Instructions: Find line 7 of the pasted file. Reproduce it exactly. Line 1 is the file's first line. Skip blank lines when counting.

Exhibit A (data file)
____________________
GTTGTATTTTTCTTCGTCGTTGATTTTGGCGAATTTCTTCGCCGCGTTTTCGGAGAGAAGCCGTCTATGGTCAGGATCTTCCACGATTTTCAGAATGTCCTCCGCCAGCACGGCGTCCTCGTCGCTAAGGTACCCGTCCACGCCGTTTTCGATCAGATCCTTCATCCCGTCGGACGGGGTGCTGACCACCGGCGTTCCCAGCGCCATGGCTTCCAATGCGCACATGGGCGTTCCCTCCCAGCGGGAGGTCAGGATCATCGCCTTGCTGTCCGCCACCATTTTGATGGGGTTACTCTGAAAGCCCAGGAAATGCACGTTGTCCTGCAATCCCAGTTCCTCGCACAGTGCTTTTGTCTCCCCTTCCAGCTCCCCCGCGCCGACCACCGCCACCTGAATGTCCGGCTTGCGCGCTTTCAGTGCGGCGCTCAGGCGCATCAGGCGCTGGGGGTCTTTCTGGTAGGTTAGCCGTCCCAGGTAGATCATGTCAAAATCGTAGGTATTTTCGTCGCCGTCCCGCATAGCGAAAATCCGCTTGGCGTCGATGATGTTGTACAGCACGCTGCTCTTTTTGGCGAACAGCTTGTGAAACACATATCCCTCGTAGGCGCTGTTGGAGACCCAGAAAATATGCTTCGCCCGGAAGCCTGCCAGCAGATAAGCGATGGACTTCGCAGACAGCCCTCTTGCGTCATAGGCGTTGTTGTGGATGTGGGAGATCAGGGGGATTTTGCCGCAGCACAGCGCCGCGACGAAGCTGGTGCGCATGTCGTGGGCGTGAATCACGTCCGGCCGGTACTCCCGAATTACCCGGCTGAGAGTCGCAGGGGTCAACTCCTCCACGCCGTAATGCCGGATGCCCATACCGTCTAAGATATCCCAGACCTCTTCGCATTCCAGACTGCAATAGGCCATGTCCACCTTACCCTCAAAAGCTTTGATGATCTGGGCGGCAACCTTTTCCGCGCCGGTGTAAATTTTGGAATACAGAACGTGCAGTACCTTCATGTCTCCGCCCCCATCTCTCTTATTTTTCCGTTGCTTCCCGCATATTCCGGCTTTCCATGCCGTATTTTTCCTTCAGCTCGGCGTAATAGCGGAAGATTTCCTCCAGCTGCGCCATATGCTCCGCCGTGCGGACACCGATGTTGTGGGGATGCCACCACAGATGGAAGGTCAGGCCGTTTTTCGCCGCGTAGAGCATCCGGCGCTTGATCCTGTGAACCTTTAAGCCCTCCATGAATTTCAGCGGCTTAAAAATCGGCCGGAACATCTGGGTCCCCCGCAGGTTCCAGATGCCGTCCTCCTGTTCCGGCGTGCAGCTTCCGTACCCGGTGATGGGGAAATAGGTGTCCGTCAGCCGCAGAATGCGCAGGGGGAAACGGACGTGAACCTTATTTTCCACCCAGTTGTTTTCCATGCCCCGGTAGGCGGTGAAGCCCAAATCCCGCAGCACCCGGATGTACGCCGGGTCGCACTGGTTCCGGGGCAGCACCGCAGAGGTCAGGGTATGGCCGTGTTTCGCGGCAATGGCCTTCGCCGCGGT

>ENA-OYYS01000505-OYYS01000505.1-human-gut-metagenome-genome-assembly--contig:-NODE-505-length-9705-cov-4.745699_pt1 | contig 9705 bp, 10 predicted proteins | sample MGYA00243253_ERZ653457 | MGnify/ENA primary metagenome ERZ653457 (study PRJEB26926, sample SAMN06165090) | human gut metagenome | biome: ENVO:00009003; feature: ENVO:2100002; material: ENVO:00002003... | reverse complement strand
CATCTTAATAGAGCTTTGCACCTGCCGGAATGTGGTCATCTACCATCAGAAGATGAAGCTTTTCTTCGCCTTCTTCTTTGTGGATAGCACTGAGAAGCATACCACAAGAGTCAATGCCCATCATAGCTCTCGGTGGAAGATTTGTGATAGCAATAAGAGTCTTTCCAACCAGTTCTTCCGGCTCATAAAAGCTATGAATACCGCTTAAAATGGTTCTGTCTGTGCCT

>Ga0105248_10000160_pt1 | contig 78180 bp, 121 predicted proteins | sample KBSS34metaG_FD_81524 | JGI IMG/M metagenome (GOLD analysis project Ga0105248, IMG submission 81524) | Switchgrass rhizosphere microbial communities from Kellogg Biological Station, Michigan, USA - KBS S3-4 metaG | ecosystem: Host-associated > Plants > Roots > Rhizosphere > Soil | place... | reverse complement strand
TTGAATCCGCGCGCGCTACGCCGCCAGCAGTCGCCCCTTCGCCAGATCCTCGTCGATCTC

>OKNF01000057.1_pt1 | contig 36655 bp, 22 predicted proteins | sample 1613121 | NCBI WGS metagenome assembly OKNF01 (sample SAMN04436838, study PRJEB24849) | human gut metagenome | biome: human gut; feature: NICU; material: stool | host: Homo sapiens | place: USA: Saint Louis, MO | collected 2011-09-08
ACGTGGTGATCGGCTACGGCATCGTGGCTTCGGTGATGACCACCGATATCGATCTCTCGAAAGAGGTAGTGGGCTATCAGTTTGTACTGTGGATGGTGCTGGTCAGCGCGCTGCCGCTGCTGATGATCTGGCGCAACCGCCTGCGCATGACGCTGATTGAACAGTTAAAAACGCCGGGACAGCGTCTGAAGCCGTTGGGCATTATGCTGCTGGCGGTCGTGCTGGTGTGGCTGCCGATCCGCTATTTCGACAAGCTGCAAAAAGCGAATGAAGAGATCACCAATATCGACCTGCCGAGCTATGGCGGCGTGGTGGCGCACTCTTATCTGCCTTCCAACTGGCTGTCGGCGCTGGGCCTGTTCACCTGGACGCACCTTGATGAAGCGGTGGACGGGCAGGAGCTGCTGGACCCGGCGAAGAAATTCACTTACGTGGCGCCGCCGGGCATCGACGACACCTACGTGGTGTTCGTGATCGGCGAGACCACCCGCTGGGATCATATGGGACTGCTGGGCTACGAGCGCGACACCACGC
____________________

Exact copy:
ACGTGGTGATCGGCTACGGCATCGTGGCTTCGGTGATGACCACCGATATCGATCTCTCGAAAGAGGTAGTGGGCTATCAGTTTGTACTGTGGATGGTGCTGGTCAGCGCGCTGCCGCTGCTGATGATCTGGCGCAACCGCCTGCGCATGACGCTGATTGAACAGTTAAAAACGCCGGGACAGCGTCTGAAGCCGTTGGGCATTATGCTGCTGGCGGTCGTGCTGGTGTGGCTGCCGATCCGCTATTTCGACAAGCTGCAAAAAGCGAATGAAGAGATCACCAATATCGACCTGCCGAGCTATGGCGGCGTGGTGGCGCACTCTTATCTGCCTTCCAACTGGCTGTCGGCGCTGGGCCTGTTCACCTGGACGCACCTTGATGAAGCGGTGGACGGGCAGGAGCTGCTGGACCCGGCGAAGAAATTCACTTACGTGGCGCCGCCGGGCATCGACGACACCTACGTGGTGTTCGTGATCGGCGAGACCACCCGCTGGGATCATATGGGACTGCTGGGCTACGAGCGCGACACCACGC